Furthermore, Edgecam’s Waveform Roughing Strategy has been updated to give machinists the ability to determine the radius size when using the helical approach option, simply by entering maximum and minimum values that aid the tool’s entry into the component.
Automatic collision detection is among other additions to the rough-turning cycle. In previous versions of the software it was necessary to manually apply profile extensions to avoid collisions. This new function can also be used to produce safer toolpaths in the software’s ‘Strategy Manager’.
The profiling cycle used in both milling and turning now has two new items of functionality. A ‘spring cuts’ field has been added to the multi-passes tab, which means tool deflection can be removed where necessary, by adding extra neutral passes, known as spring passes. This feature will be used typically when machining hard materials, as repeating the profile pass can result in improved accuracy and surface finish.
For further information www.edgecam.com

Audi Toolmaking steps on the gas with WorkNC

Vero Software has developed a new WorkNC high-feed rate strategy together with the machining specialists at Audi Toolmaking. The outcome: Audi has reduced processing times in various pre-finishing pressing tools by up to 30% while tool service life has tripled.

Responsibility for optimising the toolmaking in terms of CAD and CAM technology at the Ingolstadt plant of Audi AG is Markus Brunner. Brunner is primarily occupied with increasing processing quality and throughput times through the use of modern, CAM-programmed machining technologies, thus reducing processing costs. His partner in programming software is Vero Software, with its WorkNC CAM system, which Audi Toolmaking has been using for many years now.
Vero is constantly refining WorkNC software in order to make milling work even more efficiently. For instance, the current release includes a new high-feed strategy which was proposed by the toolmakers at Audi and created in a close and partner-like co-operative effort.
The new high-feed strategy factors-in deviations in milling tool geometries with irregular cutters. WorkNC thus prevents undefined allowances from appearing on the workpiece. Brunner is enthusiastic about the result: “This new strategy enables us to use milling tools of any contour, even ones with cutters which deviate from a regular geometry, such as a sphere or torus. As a result, we can even use milling tools which were specifically designed for a defined application case. Moreover, by using WorkNC’s high-feed strategy and the tools to match, we have reduced processing time in pre-finishing work by up to 30%.”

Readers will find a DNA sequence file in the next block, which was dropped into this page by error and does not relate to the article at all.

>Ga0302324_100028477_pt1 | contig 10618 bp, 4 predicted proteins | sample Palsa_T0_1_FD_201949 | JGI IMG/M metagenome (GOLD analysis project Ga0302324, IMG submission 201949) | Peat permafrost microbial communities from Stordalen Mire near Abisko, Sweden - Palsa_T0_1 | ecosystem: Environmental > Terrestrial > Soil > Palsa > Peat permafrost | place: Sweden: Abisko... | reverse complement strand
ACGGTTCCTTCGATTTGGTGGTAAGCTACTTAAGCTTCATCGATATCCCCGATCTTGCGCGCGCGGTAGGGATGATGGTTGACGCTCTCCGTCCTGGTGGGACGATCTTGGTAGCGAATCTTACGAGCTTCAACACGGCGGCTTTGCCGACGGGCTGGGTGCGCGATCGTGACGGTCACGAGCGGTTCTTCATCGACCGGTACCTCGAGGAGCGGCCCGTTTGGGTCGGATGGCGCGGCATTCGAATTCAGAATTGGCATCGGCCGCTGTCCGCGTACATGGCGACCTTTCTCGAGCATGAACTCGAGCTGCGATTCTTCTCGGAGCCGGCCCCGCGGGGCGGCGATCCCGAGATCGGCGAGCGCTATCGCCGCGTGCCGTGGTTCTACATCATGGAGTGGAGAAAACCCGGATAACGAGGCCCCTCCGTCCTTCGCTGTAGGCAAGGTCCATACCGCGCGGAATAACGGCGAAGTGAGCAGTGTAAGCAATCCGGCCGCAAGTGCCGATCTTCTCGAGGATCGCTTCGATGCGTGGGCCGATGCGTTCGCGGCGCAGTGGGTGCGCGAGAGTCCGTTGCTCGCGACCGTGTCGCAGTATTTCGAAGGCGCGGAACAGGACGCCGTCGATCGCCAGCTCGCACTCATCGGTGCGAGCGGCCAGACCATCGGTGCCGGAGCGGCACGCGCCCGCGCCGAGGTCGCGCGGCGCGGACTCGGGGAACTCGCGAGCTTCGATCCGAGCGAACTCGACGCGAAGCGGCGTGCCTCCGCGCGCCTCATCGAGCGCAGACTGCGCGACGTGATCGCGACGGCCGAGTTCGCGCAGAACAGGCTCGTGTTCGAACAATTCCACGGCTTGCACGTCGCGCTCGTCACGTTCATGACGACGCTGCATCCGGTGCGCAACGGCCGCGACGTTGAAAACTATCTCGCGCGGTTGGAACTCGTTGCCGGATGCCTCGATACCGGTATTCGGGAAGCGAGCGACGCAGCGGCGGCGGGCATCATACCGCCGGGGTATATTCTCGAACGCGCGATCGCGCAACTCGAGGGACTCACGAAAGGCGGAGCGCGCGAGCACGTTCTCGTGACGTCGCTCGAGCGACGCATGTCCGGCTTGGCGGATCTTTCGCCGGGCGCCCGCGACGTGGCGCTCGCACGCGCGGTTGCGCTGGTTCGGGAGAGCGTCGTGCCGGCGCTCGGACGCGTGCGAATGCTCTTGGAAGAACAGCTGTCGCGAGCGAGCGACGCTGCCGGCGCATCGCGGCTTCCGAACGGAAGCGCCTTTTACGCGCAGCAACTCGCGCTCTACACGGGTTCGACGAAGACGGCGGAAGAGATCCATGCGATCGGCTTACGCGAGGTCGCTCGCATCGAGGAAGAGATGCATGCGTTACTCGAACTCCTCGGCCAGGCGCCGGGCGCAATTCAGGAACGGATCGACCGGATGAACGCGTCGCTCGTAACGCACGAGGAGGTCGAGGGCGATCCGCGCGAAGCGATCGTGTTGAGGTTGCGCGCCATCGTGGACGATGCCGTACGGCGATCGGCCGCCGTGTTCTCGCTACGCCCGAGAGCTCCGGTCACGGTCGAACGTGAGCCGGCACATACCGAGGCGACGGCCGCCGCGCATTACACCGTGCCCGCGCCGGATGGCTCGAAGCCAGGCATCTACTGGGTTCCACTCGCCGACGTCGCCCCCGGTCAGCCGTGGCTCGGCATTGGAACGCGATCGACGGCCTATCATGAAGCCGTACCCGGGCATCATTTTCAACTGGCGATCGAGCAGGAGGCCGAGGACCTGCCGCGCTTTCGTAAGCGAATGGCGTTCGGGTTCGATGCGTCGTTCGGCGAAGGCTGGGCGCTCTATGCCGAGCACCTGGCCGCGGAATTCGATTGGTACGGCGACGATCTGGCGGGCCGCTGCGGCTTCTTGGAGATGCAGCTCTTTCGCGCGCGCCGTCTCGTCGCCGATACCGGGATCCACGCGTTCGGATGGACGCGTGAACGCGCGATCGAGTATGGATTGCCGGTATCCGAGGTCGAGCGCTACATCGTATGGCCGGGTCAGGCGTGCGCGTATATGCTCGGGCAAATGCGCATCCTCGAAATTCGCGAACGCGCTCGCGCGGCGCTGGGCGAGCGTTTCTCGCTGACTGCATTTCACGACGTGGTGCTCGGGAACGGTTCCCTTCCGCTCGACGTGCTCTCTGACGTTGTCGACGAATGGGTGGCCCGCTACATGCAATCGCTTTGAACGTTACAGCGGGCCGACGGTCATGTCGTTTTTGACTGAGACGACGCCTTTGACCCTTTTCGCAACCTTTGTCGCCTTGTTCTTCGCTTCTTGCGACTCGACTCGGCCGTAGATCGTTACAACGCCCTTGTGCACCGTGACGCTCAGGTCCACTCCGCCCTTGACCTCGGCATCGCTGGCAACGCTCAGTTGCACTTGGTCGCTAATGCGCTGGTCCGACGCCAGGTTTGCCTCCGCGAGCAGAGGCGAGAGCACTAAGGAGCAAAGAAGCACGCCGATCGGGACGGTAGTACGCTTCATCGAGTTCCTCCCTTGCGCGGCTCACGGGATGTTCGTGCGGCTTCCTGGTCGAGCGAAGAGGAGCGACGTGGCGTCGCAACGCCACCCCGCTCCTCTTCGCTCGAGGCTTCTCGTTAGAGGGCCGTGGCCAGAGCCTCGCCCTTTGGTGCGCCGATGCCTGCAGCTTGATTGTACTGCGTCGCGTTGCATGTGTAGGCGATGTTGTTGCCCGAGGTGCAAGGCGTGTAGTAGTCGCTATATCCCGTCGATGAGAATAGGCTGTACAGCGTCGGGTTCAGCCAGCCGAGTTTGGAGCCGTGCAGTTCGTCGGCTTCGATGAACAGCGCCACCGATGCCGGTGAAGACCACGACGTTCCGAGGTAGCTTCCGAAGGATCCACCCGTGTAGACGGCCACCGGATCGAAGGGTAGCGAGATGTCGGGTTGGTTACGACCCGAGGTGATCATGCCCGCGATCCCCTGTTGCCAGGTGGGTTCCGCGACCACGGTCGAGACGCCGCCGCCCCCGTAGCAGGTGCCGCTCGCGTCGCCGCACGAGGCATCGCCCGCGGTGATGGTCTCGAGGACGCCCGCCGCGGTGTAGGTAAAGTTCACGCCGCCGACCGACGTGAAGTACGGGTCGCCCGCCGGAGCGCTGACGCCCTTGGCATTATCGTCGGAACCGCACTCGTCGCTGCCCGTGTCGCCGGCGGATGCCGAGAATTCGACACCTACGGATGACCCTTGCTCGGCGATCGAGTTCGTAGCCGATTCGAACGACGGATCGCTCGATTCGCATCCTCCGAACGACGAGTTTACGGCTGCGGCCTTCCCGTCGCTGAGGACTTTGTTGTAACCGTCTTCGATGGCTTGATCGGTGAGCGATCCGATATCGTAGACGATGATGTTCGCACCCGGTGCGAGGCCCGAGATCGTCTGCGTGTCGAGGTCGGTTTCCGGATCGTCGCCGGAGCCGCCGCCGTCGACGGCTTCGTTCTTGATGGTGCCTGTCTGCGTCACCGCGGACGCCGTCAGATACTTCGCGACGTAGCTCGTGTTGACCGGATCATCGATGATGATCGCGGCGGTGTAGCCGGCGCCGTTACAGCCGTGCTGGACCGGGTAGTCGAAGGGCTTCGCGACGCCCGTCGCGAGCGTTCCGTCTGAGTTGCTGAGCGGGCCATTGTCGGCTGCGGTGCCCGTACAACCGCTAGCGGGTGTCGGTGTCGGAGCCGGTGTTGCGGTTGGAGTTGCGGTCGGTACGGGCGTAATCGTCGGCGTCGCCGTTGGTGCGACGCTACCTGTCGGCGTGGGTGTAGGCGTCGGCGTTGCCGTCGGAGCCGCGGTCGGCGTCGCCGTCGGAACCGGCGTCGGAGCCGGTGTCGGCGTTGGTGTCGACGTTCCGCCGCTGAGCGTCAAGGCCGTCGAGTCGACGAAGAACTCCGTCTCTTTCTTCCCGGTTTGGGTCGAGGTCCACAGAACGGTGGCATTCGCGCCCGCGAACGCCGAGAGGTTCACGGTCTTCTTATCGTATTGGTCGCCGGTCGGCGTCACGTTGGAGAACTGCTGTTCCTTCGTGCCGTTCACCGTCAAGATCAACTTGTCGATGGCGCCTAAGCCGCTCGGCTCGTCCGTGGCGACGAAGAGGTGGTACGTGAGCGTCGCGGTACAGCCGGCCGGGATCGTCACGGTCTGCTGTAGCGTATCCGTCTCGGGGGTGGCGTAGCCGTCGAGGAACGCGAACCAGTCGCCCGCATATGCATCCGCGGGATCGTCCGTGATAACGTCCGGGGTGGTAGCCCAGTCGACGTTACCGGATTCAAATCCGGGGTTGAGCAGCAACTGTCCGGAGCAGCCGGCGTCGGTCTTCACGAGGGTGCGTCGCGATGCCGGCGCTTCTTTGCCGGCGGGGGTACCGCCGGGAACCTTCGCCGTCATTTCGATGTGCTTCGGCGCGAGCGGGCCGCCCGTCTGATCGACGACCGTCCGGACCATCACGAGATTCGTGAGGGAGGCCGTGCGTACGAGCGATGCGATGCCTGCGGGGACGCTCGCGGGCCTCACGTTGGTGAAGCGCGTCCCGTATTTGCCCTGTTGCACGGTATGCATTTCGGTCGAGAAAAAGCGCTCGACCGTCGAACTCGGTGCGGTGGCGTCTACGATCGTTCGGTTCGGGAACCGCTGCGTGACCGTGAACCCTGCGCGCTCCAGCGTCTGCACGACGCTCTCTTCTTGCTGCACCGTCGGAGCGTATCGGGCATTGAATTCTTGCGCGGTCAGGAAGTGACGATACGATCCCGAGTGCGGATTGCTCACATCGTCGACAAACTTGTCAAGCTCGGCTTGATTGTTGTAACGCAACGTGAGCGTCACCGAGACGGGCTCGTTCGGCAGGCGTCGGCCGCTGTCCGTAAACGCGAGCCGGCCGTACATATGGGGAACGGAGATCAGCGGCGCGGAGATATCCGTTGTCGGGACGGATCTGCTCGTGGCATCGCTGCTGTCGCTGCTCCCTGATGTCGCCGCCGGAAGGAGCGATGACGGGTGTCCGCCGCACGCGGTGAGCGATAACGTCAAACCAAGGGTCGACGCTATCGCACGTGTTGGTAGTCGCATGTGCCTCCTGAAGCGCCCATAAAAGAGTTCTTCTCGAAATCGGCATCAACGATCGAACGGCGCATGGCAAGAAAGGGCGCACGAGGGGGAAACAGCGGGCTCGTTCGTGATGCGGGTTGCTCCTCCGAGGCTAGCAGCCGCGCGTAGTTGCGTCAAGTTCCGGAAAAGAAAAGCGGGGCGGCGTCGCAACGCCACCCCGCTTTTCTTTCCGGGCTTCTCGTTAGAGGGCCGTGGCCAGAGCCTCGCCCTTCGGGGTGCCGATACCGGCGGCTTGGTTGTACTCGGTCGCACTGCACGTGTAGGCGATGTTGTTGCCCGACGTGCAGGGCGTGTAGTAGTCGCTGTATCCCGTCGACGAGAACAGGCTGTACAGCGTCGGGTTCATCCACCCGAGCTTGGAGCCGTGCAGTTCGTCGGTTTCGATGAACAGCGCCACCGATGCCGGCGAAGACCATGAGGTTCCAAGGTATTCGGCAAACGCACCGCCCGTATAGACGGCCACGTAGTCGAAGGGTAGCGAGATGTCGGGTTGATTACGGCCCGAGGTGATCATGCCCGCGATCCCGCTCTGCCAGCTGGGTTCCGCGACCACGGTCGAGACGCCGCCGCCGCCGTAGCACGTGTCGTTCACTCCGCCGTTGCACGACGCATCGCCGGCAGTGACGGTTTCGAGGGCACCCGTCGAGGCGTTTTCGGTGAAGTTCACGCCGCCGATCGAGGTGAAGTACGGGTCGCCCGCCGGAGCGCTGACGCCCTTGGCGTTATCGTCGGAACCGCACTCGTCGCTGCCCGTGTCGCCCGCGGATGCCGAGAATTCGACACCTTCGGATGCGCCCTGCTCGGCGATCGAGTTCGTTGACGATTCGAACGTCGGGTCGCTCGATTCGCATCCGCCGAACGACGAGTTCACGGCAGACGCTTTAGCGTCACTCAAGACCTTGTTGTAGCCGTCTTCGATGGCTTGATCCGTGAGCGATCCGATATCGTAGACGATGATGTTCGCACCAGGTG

For further information www.worknc.com

HMS technology underpins connected machines

Paper-slitting machines from American machine builder JSI are well connected indeed. By using technology from HMS Industrial Networks, and system design by Millennium Controls, JSI can remotely access and control machines via the internet and enable wired and wireless communication between different machine parts.

To access the machine remotely, JSI and Millennium Controls installed an eWON Cosy from HMS – a remote router which allows users to log in securely via the internet to perform machine monitoring or even programming and maintenance. This means that operators can change blades from a safe distance inside a plant or indeed from anywhere in the world.
The eWON Cosy is connected to the machine’s PLC (a Rockwell ControlLogix L7); in turn, the router communicates with the cloud-based eWON Talk2M service where users can log in to access their control system.
With many moving parts in a machine, cabling can be difficult and cumbersome. However, by mounting an Anybus Wireless Bolt on the paper-slitting machine, JSI can offer wireless communication between the PLC cabinet and different parts of the machine.
An Allen Bradley PLC controlling the machine communicates using EtherNet/IP, the preferred network of Rockwell Automation-based systems. The PLC communicates seamlessly with most other systems and components in the machine, but JSI wanted to use a stacklight to show the current status of the machine, and this stacklight used Modbus-TCP communication. To enable the stacklight to communicate on EtherNet/IP, Millennium Controls suggested HMS’s EtherNet/IP Linking Device, which acts as a translator between the stacklight and the PLC, enabling them to communicate.
For further information www.hms-networks.com